(WFXR) – With the change of the seasons and warmer temperatures, comes increasing storm chances and the threat of severe weather. Some storms are stronger than others and not all storms become severe. Here’s a look at what it takes for a storm to be classified as severe.
A thunderstorm is considered severe when it produces one or more of the following: a tornado, wind gusts of 58 mph or higher, or hail of at least an inch in diameter.
When the forecast calls for conditions favorable for the development of severe thunderstorms, a Severe Thunderstorm Watch is issued. This is often hours in advance.
A Severe Thunderstorm Warning indicates a threat to life and property and those within the path of the storm should find shelter immediately. The warning covers a more specific and localized area dependent upon the movement of the storm.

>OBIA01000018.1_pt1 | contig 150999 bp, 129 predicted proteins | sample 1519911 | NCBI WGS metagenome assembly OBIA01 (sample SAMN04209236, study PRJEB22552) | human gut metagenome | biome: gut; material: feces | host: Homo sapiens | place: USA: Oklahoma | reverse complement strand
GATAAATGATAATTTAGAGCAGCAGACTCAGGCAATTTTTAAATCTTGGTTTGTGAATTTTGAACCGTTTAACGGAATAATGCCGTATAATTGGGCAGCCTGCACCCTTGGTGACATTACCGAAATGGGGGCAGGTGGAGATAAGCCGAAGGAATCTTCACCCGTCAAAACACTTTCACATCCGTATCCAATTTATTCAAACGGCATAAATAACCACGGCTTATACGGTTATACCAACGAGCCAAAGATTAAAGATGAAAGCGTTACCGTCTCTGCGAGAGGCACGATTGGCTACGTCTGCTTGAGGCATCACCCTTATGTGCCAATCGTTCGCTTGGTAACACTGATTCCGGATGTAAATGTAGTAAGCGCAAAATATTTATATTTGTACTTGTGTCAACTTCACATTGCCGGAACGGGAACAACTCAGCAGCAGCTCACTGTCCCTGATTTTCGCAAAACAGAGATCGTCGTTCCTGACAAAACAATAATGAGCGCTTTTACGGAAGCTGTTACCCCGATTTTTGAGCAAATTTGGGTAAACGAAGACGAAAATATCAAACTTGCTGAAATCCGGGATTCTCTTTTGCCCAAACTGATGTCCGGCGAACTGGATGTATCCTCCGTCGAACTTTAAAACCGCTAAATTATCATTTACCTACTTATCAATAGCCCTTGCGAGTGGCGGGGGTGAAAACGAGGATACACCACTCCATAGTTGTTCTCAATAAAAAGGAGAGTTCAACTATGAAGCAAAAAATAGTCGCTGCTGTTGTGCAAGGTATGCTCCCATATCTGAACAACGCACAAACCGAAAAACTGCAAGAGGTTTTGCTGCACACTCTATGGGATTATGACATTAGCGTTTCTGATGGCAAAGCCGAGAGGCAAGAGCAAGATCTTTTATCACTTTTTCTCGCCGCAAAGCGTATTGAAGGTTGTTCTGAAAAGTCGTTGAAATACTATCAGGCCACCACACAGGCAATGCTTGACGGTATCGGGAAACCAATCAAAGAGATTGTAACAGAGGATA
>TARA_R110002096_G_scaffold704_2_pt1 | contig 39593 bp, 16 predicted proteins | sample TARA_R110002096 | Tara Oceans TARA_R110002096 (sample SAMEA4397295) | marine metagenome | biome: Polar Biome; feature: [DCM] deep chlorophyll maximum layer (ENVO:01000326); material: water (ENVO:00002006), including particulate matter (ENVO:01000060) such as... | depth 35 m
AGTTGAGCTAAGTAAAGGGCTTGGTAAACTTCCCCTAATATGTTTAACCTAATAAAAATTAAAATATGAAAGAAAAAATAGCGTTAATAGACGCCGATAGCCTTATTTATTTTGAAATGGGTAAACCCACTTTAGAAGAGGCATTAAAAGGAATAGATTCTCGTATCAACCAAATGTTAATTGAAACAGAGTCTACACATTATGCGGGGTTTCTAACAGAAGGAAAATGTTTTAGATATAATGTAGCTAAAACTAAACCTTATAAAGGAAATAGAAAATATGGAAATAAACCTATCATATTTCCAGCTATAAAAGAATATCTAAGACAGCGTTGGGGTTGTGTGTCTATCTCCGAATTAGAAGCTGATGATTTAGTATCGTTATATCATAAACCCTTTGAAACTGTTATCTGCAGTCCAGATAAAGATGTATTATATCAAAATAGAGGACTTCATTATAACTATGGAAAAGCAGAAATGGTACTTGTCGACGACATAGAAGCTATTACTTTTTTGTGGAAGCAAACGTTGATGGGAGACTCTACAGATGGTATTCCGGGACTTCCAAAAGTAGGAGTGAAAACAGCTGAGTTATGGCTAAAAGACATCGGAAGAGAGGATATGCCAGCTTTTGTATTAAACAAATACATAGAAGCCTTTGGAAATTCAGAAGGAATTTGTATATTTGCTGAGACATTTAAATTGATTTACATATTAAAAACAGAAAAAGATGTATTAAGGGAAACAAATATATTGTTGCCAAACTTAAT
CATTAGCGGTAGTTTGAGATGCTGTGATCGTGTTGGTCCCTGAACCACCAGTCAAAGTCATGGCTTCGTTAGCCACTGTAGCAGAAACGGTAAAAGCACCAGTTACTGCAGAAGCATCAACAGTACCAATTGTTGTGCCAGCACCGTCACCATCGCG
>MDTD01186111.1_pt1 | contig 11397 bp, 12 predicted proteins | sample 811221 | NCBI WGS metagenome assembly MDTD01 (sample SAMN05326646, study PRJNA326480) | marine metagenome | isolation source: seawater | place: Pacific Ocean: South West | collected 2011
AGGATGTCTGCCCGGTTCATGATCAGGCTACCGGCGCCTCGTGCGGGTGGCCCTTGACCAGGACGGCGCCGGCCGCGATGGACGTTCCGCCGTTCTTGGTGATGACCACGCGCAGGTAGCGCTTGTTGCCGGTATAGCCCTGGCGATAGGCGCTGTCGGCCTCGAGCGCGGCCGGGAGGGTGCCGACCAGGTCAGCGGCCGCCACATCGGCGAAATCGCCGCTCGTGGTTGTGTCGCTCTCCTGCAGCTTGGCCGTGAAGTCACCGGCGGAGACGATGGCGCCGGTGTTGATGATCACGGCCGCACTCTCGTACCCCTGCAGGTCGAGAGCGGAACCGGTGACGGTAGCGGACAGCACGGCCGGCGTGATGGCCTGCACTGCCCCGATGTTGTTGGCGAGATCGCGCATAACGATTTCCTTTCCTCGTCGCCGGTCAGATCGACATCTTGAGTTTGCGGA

While hail does not often get the same attention as tornadoes or straight-line winds, it can be damaging to property such as cars and homes. Hail can also damage an entire crop in one storm, creating a huge financial loss for farmers.
Hail begins as rain or a water droplet within the storm cloud being carried upwards by strong updrafts higher into the cloud to where temperatures are below freezing. The water droplet freezes and then falls back down through the cloud with the downdraft. If it is light enough to be picked up again by the updraft and carried to the top of the cloud, another layer of ice will form. This process is repeated until the hailstone is heavy enough to withstand the upward pull of the updraft. The hailstone, then, falls out of the cloud and to the ground. Depending on its size, the hailstone can fall at speeds close to 100 mph!
The largest hailstone on record in the United States fell in Vivian, SD in 2010. It was 8″ in diameter, which is roughly the size of a volleyball.